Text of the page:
14. Whiplash’s Tom Cross, Best Film Editing
After struggling to find his way to stage, Cross—and his great hair—made sure to thank his cast and crew before finally telling his director, Damien Chazelle, “Your art changed my life forever.” Finishing his very composed speech, Cross thanked his family, telling them, “You made my life.” And he did it all in his allotted time.
15. Feast’s Patrick Osborne and Kristina Reed, Best Animated Short
After the always-classy shout-out to the other films in the category, Osborne and Reed injected just enough emotion into their speech while remaining composed enough to thank their families for allowing them to pursue their crazy careers.
16. Interstellar‘s Paul Franklin, Andrew Lockley, Ian Hunter, and Scott Fisher, Best Visual Effects
Knocking out the necessities quickly—Paramount, Warner Brothers, etc.—they moved to thanking their wives and children, before ending with the mention of Professor Kip Thorne of Caltech “and all the explorers of science who show us the universe in all its amazing and terrifying beauty.”
Plus, you can’t hate a speech that mentions using an Oscar to try and score a free drink backstage.
17. The Grand Budapest Hotel’s Alexandre Desplat, Best Original Score
Desplat’s first win was accompanied with a very Desplat-esque speech, in which he thanked director Wes Anderson before just generally talking about how grateful he is to work in Hollywood. And most importantly, he ended things by thanking all of the important women in his life.
18. The Grand Budapest Hotel’s Frances Hannon and Mark Coulier, Best Makeup and Hairstyling
Hannon started things on a nice note by thanking Bill Murray for introducing her to Wes Anderson 17 years ago, before Coulier ended on an equally pleasant note, giving mention to Dick Smith, a makeup artist who passed away last year. Coulier thanked Smith for his “innovation and generosity.”
You won’t remember it, but it was lovely.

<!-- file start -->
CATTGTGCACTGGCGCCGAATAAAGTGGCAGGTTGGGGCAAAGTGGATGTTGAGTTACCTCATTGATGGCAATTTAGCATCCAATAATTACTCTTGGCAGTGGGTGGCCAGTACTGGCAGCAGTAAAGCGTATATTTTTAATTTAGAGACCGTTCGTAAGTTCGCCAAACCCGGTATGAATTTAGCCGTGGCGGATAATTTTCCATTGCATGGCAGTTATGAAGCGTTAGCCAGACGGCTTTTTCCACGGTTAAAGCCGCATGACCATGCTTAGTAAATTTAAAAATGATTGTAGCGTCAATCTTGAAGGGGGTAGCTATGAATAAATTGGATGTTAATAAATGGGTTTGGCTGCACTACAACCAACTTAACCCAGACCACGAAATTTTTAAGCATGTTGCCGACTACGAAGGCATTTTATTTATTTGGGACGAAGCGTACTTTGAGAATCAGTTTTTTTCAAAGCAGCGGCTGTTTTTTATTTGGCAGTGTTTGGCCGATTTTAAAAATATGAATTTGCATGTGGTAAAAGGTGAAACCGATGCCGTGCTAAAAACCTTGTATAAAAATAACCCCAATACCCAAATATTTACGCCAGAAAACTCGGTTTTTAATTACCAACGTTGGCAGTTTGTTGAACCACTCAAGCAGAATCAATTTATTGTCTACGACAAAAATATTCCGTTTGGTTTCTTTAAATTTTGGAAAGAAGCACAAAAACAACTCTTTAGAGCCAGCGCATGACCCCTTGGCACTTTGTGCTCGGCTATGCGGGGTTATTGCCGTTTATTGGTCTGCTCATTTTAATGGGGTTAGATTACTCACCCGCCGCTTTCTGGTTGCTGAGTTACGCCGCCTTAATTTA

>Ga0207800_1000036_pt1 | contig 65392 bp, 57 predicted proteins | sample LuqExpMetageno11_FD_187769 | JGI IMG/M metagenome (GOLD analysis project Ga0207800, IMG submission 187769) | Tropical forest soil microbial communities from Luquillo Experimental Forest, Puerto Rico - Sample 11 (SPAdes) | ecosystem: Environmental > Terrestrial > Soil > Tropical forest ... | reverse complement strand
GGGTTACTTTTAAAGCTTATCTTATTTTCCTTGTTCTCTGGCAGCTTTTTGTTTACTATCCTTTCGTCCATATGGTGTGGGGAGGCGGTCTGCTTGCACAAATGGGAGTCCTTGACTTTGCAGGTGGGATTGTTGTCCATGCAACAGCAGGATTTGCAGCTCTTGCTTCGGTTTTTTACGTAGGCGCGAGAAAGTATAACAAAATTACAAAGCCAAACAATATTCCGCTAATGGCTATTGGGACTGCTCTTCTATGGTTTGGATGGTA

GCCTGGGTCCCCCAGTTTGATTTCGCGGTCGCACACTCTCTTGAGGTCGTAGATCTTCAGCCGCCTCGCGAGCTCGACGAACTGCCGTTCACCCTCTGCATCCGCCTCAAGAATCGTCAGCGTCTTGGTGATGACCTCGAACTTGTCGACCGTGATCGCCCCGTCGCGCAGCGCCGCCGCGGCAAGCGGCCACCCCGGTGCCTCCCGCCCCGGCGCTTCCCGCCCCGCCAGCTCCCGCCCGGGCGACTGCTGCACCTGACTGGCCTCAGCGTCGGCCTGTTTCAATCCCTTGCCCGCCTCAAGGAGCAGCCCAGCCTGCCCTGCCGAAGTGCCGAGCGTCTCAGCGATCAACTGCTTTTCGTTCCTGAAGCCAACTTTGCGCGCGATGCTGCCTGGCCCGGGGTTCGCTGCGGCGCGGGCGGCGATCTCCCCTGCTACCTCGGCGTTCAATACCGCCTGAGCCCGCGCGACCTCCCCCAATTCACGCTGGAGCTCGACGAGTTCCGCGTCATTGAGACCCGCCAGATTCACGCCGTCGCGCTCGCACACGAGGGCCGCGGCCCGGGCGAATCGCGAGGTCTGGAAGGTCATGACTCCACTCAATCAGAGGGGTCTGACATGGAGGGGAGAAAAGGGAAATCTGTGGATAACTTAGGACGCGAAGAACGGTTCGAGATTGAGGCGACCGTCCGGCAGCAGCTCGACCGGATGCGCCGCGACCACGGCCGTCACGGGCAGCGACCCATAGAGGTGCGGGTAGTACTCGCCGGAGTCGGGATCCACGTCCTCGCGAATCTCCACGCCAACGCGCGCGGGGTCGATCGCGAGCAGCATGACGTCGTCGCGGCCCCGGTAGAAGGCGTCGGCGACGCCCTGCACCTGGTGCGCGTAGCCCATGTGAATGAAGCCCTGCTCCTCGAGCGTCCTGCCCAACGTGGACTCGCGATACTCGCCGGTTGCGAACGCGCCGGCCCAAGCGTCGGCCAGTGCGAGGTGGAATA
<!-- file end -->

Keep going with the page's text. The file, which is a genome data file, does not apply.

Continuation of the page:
19. American Sniper’s Alan Robert Murray and Bub Asman, Best Sound Editing
Okay, so this speech wasn’t anything special, but the image of two men with matching gray hair and gray mustaches is something worth mentioning. Plus, they perfected the art of thanking everyone within the given time with TWO people. So good work, men.
20. Citizenfour’s Laura Poitras, Mathilde Bonnefoy, and Dirk Wilutzky, Best Documentary Feature
Taking a more serious approach to their acceptance speech, Poitras, Bonnefoy, and Wilutzky took advantage of their time on stage to talk about current threats to privacy, threats to democracy, and then thank the whistleblowers who have spoken up. They stumbled through the speech, but they get points for the message.
21. Birdman’s Emmanuel Lubezki, Best Cinematography
Lubezki used his time on stage to share his award with his fellow cast and crew and thank director Iñárritu for his passion and friendship. It was short and concise, and sometimes, that’s all we need.
22. The Grand Budapest Hotel’s Milena Canonero, Best Costume Design
First of all, you have to appreciate a woman in a black trenchcoat and some sparkly pants. But more than that, Canonero dedicated her time on stage to thanking director Wes Anderson for all his work. It wasn’t particularly memorable, but her pants were.
23. The Grand Budapest Hotel’s Adam Stockhausen; Set Decoration: Anna Pinnock, Production Design
This phrase was spoken: “Dreams come true.” Make of that what you will.
24. Whiplash’s Craig Mann, Ben Wilkins and Thomas Curley, Best Sound Mixing
Three men + a mic + not a lot to say = multiple awkward pauses.